The nonprofit American Council on Education, representing most of the nation's college and university presidents, is preparing to weigh in on massive open online courses — MOOCs — which have been around for barely a year but have taken higher education by storm.
Top faculty at dozens of the world's most elite colleges and universities are teaching hundreds of online courses in a variety of disciplines to millions of students around the world. The courses are free, but they don't count toward traditional degree programs.
The first courses to be evaluated will be offered by Coursera, a for-profit company that partners with 33 universities to offer about 200 online courses. Other MOOC providers include Udacity and EdX. The process is scheduled to start early next year.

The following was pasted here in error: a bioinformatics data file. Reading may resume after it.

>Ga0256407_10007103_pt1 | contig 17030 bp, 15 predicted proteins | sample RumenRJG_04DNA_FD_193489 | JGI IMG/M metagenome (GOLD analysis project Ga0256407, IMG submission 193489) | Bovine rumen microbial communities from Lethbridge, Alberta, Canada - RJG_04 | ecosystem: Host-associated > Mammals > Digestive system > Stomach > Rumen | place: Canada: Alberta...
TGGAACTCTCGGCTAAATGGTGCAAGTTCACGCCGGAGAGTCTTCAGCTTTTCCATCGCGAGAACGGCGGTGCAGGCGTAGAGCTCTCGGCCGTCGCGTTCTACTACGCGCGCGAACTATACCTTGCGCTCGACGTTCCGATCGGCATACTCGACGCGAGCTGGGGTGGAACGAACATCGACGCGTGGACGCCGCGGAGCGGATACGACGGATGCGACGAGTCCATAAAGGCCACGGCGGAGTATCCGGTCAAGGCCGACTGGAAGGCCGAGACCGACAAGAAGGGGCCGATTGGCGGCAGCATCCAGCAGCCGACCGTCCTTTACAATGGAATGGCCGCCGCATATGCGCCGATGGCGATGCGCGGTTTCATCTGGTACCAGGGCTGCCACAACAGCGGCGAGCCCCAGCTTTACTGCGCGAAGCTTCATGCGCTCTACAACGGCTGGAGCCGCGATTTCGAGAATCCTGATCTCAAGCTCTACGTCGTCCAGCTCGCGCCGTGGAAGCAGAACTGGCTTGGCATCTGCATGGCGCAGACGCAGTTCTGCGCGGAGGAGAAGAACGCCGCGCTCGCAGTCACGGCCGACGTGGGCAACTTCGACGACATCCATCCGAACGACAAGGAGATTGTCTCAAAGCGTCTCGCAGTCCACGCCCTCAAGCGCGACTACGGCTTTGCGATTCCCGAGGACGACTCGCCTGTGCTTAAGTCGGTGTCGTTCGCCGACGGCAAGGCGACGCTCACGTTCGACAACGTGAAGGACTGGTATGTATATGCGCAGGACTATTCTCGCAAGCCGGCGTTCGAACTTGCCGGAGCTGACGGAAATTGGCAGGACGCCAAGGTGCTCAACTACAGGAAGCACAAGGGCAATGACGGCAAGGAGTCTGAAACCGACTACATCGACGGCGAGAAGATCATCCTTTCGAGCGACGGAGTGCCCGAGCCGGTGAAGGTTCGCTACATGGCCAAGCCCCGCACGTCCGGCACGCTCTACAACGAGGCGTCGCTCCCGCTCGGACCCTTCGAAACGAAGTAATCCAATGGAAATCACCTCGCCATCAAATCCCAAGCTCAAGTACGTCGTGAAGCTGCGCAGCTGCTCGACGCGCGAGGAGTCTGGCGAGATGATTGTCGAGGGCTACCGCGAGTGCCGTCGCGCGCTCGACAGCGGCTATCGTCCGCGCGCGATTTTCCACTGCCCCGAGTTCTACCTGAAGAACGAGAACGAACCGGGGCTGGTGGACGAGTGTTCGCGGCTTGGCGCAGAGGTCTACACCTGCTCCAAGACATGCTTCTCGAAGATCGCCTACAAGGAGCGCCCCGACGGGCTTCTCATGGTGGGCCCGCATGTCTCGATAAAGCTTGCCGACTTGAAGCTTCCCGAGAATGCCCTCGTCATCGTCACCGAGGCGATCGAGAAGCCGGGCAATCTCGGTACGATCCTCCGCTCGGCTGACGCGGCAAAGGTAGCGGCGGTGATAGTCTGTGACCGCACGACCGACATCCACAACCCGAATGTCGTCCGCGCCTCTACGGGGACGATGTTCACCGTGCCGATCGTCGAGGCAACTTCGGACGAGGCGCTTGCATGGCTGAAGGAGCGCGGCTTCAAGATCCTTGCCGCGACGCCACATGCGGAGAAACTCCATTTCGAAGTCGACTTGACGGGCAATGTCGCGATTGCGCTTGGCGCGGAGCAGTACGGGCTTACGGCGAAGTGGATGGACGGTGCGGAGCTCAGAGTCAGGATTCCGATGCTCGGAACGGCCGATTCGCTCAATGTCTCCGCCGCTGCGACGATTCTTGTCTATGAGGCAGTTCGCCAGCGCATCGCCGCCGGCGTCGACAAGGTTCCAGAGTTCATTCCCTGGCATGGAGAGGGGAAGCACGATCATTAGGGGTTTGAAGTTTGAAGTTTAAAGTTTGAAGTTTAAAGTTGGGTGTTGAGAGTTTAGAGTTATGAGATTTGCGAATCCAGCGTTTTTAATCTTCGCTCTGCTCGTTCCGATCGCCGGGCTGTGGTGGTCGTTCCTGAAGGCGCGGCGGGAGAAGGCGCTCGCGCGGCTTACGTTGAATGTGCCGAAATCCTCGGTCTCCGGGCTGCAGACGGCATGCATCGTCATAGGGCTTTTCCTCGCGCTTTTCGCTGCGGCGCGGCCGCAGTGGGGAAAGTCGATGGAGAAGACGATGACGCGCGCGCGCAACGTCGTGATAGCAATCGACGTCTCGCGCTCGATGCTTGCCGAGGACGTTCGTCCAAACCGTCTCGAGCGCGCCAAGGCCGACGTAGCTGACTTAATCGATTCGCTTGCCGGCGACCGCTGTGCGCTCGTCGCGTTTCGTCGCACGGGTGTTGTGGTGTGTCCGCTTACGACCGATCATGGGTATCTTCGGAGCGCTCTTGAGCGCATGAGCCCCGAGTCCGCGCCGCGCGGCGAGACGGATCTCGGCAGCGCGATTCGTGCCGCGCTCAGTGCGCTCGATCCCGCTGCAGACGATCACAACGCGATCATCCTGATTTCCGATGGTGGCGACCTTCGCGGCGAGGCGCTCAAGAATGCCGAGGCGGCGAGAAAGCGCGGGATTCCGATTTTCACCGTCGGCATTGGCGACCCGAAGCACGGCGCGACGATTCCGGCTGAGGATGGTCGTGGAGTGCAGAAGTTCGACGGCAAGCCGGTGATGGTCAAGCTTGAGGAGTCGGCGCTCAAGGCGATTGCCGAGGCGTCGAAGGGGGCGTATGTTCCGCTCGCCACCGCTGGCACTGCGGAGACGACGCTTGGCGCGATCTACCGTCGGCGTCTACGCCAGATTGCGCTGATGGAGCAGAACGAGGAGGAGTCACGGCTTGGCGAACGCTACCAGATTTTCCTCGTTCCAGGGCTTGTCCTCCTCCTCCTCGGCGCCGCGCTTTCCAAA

Some universities already are incorporating MOOCs into their programs. Last month, Antioch University in Los Angeles announced it had entered into a contract with Coursera to offer course credit for certain courses. In addition to taking the online Coursera course, students would work with a faculty member on campus — who also took the course. At issue is whether the quality of the courses offered through MOOCs are equivalent to similar courses offered in traditional classrooms.